How Social Distancing Really Works On Planes Now (It Doesn’t Always)

Airlines are blocking middle seats. Delta has stopped processing upgrades in advance, handling all upgrades at the gate, to manage seat assignments in domestic first class so that passengers aren’t seated beside each other. They’re also blocking seats near flight attendant jump seats, to keep passengers away from flight attendants.

These are all social distancing steps to limit contact between people during travel, both to help stop the spread of the coronavirus and also to give customers confidence to fly. But they won’t do this if it means losing even a single ticket sale.

One mile at a Time called United’s social distancing a ‘sham’ after the airline announced, “Limiting seat selections in all cabins, so customers won’t be able to select seats next to each other or middle seats where available.”

That’s because this just means passengers won’t be able to select these seats in advance but the airline will still sell or upgrade the full first class cabin, and isn’t reducing capacity of planes at all – they will assign blocked seats at the airport if they have enough passengers on a plane that requires it.

JonNYC writes that American Airlines is taking a similar approach.

While overall load factors are low, with schedules reduced to a fraction of what American used to fly some flights actually do fill up.

When planes are full there’s no social distancing. American isn’t reducing the capacity of their planes they are just not assigning middle seats when planes remain empty.

American says these ‘Z blocks’ do not “guarantee the seats will remain open.” Here’s how American handles blocking. They block alternating middle seats (‘G seats’) around customers, and they block seats around crew jump seats to benefit their employees. However,

If passengers are on a flight needing seat assignments, and there are only blocked middles available, then the airline will assign those blocked middles.

If there are no more blocked middle left, and there are still customers needing a seat assignment, then they will assign seats that have been blocked near jump seats. They start with the seats farthest from jump seats and move forward. If a flight is full they will assign every seat in the cabin.

American’s guidance is explicit, as JonNYC shares, that they will not solicit volunteers and deny boarding to anyone to maintain social distancing in the cabin.

About Gary Leff

Gary Leff is one of the foremost experts in the field of miles, points, and frequent business travel - a topic he has covered since 2002. Co-founder of frequent flyer community InsideFlyer.com, emcee of the Freddie Awards, and named one of the "World's Top Travel Experts" by Conde' Nast Traveler (2010-Present) Gary has been a guest on most major news media, profiled in several top print publications, and published broadly on the topic of consumer loyalty. More About Gary »

More articles by Gary Leff »

Pingbacks

Comments

  1. if masks are required is distancing even needed (i know it’s not a requirement now)

    moreover – what’s the literature on spread of this in airplane cabins? we’ve seen restaurants, buses, but nothing on 5 or more people getting infected from the same flight. seems odd given how much personal info is available about every flier.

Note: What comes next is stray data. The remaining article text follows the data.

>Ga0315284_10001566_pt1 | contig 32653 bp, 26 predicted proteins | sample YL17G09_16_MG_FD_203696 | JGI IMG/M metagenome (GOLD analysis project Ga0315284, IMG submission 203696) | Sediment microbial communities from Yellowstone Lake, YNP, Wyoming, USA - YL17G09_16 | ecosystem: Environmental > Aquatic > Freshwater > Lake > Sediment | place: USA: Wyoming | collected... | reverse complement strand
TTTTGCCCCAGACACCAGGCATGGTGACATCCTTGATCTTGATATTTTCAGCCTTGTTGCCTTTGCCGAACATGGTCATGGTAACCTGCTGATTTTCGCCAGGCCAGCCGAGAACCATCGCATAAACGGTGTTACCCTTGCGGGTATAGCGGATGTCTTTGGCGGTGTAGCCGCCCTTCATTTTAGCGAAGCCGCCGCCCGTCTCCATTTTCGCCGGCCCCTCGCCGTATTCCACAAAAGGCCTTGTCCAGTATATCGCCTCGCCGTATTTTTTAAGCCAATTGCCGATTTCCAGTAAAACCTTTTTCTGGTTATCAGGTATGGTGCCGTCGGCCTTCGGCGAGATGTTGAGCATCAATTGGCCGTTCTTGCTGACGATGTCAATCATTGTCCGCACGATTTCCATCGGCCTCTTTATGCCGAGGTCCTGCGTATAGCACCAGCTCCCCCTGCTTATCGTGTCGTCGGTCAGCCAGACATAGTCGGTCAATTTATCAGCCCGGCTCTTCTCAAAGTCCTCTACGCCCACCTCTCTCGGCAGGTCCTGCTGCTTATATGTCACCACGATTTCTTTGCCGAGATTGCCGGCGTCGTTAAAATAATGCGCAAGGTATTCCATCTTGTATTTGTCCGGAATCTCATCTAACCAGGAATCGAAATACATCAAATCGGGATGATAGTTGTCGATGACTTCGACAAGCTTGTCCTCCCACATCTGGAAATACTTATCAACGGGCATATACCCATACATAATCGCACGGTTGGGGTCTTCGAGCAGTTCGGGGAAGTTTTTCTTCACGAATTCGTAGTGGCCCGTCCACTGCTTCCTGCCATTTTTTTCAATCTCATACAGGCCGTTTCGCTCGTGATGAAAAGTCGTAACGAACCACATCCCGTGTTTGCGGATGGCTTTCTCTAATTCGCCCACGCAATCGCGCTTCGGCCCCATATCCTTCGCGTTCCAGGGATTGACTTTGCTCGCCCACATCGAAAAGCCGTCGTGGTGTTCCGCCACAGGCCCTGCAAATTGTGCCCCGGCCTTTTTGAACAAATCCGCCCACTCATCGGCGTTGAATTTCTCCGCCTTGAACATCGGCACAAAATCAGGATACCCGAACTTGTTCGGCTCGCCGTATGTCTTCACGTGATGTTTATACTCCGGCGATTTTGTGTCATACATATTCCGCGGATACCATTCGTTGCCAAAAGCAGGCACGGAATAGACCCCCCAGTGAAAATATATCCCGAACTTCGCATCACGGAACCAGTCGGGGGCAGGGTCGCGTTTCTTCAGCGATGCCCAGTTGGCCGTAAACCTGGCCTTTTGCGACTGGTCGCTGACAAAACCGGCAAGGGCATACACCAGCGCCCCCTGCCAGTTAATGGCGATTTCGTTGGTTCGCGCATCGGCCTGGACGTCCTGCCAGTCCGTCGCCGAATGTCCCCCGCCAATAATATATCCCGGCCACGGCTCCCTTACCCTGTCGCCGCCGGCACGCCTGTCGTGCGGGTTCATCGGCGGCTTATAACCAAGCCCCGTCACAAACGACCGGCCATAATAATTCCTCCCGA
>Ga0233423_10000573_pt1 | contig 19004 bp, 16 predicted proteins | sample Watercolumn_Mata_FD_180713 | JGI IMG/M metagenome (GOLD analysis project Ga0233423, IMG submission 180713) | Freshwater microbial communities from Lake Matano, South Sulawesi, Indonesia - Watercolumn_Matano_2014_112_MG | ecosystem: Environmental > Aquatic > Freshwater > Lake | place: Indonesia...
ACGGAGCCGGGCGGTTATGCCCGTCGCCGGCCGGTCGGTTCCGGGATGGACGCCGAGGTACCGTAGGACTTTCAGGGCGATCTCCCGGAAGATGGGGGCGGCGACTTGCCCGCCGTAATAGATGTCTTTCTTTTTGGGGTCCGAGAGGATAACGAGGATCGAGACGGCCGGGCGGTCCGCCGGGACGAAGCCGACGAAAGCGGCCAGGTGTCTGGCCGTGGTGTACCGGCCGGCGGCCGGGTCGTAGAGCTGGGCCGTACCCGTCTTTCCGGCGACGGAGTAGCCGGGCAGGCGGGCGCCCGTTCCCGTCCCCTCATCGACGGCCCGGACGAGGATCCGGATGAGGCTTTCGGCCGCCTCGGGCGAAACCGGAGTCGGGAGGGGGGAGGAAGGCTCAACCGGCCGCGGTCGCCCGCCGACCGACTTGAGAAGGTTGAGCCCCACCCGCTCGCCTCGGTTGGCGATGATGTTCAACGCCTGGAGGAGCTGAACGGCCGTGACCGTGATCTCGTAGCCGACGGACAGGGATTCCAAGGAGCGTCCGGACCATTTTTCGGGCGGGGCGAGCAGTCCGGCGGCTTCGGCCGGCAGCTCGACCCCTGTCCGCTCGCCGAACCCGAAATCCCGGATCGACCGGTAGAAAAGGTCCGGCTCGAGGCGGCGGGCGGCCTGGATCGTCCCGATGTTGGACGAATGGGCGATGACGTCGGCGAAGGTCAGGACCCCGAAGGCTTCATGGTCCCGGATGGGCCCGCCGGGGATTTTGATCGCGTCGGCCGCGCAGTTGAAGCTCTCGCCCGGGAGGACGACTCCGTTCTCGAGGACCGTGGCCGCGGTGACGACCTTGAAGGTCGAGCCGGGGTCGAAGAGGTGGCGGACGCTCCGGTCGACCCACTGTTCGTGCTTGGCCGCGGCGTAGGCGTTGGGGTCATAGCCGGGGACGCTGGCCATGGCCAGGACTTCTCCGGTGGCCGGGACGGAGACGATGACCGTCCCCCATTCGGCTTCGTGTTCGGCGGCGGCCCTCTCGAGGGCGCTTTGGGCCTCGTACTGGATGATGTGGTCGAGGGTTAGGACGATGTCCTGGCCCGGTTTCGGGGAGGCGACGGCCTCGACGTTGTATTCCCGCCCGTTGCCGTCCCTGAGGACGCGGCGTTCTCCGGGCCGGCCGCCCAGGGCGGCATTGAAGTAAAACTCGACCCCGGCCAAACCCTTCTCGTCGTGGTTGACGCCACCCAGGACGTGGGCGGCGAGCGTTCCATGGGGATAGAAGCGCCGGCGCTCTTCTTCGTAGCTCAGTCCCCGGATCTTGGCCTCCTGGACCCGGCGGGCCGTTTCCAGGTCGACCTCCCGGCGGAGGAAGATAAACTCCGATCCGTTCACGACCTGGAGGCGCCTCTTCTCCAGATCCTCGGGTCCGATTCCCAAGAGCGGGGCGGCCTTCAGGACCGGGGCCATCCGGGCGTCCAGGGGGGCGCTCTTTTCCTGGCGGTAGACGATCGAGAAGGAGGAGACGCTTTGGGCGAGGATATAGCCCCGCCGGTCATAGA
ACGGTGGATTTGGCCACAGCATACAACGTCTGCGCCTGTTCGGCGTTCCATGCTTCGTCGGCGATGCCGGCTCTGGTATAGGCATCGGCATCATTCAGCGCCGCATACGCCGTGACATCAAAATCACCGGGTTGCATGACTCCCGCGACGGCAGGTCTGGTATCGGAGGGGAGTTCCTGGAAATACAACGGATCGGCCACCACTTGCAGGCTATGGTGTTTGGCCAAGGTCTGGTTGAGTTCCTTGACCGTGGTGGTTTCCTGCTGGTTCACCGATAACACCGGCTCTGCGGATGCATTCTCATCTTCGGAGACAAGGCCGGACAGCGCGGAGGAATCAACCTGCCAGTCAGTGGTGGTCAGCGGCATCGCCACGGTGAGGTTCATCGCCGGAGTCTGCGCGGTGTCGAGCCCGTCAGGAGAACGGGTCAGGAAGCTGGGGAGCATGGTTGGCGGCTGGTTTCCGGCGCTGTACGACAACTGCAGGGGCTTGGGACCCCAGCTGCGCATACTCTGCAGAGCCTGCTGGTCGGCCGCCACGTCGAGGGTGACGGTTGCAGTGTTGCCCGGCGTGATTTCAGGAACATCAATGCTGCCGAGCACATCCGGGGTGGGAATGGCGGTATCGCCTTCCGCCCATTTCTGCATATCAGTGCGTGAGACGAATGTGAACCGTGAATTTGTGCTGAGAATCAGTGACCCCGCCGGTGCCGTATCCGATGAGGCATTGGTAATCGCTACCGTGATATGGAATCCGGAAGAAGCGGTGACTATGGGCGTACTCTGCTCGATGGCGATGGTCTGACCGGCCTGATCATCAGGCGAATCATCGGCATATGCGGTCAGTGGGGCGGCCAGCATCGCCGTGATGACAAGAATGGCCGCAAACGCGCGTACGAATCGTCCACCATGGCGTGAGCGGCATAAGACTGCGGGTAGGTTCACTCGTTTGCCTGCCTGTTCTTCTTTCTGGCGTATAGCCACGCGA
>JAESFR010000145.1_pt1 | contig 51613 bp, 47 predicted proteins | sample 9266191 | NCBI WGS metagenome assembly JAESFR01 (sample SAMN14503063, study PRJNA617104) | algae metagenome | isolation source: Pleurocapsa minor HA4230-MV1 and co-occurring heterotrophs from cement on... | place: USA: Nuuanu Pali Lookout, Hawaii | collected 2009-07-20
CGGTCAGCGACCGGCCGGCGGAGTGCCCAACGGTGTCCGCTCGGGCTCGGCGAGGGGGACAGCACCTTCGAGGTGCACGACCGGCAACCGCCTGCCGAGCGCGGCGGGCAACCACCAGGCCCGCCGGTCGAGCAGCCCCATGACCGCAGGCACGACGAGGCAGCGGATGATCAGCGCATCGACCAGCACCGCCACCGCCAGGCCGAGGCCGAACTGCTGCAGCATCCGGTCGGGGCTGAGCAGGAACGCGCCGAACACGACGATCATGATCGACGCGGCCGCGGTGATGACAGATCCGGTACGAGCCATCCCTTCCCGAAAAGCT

2. The whole idea of social distancing on a plane is ridiculous. If a person sitting in 27c has the virus, there is no way that the person sitting in 27a can get to and from their seat without being in close contact to the surfaces of 27c harbouring the virus – with or without 27b being occupied. Like O’Leary said “idiotic”.

  3. Solution: drive! Can’t drive? Stay home! Flying this days is just suicidal. When everybody is in a confined cabin with recirculated air no social distance or mask will help. One should avoid flying at all costs.
    Flight attendants and pilots deserve a medal…
    Let’s not flying out of respect for those who absolutely must fly for work. Avoiding crowding airplanes for leisure or pure travel pleasure these days is a moral imperative.

  4. @liz – the air is ciculated through a HEPA filter – are you curious why with so much personal information about each passenger we haven’t had reports of an outbreak with origins traced to a flight somewhere in the world – especially considering how many from Wuhan evacuated by air in the early days.

  5. Question, and I do not have the answer. If there were only three flights available the day you were traveling to DFW and the one you were on had middle seats open. One of the three flights canceled and now your flight is full would you still travel on that flight that now became full?

  6. The FAA needs to do something. I don’t care if prices need to be raised, but it’s dangerous to sit people within 6 feet of each other for hours at a time.

    Masks that are below PPE-certified grade (i.e. what we’re all wearing because the actual PPE masks are mostly reserved for our healthcare heroes) are little more than placebo. The only proven effective measure is physical distancing. The greedy airlines must be regulated to enforce distancing and keep people as safe as possible.

  7. Those planes need to fly full now, or airline employees lose their jobs in October.

Leave a Reply

Your email address will not be published. Required fields are marked *